As the parish church is dedicated to St Botolph and the settlement was in existence at the time of the Domesday book and it is probable that the well dates from this period being associated as it is with a Saxon saint. There is certainly a traditional relationship with the holy well as the relic of a path which leads down to the well from the church can be traced in the grass the other side of the road from the estate. This leads to a wooden door close to the well – although interestingly the handle is on the estate side suggesting permission in more recent times was needed. As noted by Stephen Wass in their 2012 thesis A Way With Water: Water Resources and the Life of an Eighteenth-century Park.
“Of further significance was the exclusion of the community from access to St. Botolph’s Well (Fig. 33). The arrangement of church, holy well and connecting thoroughfare was probably an ancient one which reflected the communal use of this spring for practical and spiritual purposes. What is striking today about the spatial relationship is that the seventeenth-century park wall cuts across the bottom of the former route and effectively restricts access to the well as it is now on private property.
A door in the wall, which by analogy to other local properties, appears to be eighteenth century (Wood-Jones, R. B. 1963. Traditional Domestic Architecture of the Banbury Region), was provided to allow some access. This door could only be opened from the park side. Even allowing for the fact that the Reformation brought about a divorce between the established church and the idolatrous practice of visiting a holy well one must assume that on some level of superstition the well still occupied an important part in the community’s consciousness. What was communal has become private.”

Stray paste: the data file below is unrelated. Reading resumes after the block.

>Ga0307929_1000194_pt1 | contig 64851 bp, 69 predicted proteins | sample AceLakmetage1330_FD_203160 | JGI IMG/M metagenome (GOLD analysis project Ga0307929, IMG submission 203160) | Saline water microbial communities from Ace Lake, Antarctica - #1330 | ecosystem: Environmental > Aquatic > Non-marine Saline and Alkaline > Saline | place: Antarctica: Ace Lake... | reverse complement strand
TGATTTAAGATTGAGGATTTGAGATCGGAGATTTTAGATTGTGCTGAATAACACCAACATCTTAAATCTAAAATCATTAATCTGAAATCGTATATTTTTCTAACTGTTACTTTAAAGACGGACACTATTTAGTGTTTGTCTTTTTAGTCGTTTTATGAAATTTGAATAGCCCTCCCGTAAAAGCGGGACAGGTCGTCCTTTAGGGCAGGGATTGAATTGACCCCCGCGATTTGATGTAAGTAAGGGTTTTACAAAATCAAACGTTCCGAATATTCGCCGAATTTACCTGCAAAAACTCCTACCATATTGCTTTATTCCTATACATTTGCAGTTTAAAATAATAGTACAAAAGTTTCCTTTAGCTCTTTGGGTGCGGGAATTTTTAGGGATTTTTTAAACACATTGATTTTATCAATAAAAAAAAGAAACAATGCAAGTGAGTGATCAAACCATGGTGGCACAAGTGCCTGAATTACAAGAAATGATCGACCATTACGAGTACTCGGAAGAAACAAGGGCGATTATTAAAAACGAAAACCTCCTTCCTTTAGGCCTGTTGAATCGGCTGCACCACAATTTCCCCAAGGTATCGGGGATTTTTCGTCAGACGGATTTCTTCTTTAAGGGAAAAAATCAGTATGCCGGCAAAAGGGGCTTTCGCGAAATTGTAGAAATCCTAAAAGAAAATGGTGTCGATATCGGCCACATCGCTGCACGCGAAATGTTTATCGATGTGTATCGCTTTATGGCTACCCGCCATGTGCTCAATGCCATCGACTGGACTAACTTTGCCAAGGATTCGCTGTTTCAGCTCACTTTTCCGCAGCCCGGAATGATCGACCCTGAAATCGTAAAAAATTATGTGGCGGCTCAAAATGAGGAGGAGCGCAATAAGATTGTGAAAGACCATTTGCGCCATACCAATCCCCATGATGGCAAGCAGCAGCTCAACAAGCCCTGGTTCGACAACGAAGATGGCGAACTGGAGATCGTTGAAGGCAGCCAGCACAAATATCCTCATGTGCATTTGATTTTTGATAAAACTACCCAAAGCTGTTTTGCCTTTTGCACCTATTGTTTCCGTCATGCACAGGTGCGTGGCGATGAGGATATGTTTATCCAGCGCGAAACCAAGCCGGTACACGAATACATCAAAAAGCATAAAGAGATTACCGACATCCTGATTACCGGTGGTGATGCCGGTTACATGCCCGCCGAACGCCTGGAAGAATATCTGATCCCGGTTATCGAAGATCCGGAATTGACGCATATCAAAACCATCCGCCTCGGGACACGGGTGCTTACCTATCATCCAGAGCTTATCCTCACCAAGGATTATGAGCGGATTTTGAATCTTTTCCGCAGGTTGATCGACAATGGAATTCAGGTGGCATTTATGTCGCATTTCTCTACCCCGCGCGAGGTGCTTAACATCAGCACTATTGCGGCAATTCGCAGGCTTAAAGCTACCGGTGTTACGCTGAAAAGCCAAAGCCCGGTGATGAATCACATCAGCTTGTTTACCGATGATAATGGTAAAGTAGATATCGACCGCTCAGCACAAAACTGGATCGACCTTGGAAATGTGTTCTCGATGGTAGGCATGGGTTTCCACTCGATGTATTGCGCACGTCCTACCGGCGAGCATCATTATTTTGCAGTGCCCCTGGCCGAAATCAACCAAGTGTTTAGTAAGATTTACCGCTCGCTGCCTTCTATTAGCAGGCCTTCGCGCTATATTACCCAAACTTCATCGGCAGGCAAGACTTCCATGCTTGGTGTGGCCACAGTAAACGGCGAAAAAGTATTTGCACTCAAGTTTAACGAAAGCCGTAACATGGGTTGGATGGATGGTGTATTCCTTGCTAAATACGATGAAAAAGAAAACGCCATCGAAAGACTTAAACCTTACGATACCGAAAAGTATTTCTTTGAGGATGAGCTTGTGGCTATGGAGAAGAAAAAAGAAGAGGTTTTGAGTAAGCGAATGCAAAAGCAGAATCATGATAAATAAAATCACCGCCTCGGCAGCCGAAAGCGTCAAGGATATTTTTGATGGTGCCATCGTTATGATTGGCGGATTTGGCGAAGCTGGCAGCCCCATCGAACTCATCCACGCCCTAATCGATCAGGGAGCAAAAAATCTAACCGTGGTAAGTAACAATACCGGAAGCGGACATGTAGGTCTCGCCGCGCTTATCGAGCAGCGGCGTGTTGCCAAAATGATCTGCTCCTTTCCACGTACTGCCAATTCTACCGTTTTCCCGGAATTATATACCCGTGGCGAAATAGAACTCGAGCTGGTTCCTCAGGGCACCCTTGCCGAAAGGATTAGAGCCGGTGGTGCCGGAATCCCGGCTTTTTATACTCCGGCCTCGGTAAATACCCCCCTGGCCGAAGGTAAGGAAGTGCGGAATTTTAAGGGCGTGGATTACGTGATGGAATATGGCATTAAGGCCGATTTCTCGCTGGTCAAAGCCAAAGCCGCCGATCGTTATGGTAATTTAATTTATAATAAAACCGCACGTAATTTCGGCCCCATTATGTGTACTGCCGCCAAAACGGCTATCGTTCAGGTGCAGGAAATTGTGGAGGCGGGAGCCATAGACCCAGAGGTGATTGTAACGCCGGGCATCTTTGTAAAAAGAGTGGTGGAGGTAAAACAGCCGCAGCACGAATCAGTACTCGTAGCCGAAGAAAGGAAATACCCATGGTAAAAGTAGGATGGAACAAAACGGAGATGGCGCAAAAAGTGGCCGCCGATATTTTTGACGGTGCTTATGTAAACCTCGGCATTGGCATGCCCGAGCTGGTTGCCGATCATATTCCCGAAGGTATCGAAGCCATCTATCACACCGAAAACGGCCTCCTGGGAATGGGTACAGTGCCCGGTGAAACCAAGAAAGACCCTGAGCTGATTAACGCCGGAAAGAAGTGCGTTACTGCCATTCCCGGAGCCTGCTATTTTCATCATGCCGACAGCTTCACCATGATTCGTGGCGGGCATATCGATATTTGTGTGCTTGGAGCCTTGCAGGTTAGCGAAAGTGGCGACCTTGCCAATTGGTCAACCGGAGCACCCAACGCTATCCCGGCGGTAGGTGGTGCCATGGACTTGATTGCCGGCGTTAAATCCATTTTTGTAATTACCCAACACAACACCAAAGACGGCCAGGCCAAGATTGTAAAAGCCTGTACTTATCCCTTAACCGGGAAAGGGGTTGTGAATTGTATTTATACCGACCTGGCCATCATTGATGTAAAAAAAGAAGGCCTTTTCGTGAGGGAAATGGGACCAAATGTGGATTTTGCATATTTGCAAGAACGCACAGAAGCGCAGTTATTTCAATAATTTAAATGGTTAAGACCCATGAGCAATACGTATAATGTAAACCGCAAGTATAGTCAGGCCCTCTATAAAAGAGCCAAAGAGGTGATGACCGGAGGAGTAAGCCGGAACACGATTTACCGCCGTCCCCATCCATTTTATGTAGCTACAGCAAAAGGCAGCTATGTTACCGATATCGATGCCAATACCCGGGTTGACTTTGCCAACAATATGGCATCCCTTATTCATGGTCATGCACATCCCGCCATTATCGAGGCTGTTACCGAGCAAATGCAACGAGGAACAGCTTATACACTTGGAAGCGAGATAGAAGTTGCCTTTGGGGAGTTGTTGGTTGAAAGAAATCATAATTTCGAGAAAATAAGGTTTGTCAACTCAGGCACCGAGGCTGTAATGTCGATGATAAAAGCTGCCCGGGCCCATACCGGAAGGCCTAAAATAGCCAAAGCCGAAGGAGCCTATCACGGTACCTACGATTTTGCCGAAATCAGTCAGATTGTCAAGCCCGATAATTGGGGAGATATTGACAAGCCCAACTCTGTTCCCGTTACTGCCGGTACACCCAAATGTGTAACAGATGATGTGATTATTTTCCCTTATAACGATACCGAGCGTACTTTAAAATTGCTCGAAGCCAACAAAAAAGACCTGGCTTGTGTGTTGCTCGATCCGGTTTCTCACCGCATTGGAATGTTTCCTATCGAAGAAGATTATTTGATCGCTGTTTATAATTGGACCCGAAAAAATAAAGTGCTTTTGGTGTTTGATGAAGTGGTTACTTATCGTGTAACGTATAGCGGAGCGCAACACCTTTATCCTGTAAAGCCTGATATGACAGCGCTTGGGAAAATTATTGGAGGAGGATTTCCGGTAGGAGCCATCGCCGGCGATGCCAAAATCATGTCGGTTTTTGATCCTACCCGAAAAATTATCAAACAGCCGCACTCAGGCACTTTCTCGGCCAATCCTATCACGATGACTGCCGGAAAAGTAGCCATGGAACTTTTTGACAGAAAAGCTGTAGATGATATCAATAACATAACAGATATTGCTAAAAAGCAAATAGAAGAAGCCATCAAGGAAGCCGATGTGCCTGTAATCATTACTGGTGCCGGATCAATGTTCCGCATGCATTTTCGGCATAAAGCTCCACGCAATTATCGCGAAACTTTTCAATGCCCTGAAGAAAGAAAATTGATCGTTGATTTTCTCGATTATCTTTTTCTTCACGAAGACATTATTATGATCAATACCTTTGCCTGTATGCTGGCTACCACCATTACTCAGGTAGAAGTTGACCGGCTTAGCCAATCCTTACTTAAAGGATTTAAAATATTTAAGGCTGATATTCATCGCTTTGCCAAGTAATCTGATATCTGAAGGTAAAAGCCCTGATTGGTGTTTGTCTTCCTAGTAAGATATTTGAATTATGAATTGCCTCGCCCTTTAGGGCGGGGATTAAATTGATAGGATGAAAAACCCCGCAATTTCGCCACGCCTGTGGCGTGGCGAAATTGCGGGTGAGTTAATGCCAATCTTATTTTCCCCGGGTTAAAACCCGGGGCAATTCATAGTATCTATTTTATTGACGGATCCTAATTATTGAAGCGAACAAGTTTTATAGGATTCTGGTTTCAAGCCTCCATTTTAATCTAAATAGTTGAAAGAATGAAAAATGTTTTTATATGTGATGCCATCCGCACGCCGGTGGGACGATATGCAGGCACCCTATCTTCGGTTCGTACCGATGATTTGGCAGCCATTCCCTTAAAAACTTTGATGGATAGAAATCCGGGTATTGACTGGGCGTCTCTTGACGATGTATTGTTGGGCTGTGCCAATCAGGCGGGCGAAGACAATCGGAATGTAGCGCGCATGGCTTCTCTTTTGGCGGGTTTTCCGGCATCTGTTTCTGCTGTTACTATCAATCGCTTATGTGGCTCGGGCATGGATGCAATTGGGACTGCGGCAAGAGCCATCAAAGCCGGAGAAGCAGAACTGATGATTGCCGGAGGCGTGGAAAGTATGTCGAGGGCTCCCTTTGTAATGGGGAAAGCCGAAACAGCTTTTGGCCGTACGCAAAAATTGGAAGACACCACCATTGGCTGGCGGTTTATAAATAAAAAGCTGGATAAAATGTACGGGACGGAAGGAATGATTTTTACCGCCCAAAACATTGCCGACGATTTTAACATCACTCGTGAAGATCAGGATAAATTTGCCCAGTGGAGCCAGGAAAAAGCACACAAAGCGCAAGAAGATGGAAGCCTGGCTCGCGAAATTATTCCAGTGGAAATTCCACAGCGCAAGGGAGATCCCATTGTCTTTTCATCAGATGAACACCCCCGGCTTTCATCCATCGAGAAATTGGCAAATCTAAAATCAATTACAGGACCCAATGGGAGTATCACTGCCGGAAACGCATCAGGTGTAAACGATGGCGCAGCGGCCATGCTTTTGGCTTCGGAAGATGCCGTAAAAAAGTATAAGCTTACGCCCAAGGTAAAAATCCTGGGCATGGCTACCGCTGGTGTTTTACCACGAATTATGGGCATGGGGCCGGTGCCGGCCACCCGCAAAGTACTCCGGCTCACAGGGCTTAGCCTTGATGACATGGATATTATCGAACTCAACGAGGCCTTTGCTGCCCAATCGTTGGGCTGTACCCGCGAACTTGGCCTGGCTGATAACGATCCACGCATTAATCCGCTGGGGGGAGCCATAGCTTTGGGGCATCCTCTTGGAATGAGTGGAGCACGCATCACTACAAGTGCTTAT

Healing waters and development as a spa
Francis Smith in their 1825 Warwickshire delineated
“A chalybeate spring rises at Farnborough, known by the name of St. Botolph’s Well, which was formerly resorted to by the credulous and superstitious, for its wonder-working miracles!”.
According to C.S. Wharton (cited in A.W. Bates’S 1993, ‘Healing waters: holy wells and spas in Warwickshire’ in Warwickshire History):
“its’ reddish water is said to be coloured by rust from the nails of the Cross”.
Which is an interesting and as far as I am aware a unique tradition. Does it suggest an association with a nearby relic?
Bates (1993) says that it had only a very limited reputation as a spa, and had fallen out of use by 1890, certainly there is no evidence of people visiting it and perhaps this was associated with the development of the estate by Sanderson Miller, the folly architect. However, its current structure although not a boggy hole is perhaps a little lacking the panache of a structure one would associate in a folly estate.
The current state of the well
The well is now enclosed in land owned by the National Trust. St Botolph’s well consists of an archway of red sandstone built into the wall surrounding the park which is a surprising arrangement and one would have imagined if it was developed a spa a more impressive arrangement would be found. The water arises in a two foot deep rectangular chamber in a recess in the park’s wall. An arch of dressed stone covered the well but this has all but gone and either lays beneath it or else robbed. This notwithstanding the site was certainly more impressive than what Patchell and Patchell suggested and there were no cattle in sight! However, perhaps due to its ruined status it might not be far off becoming a boggy hole if its not repaired soon.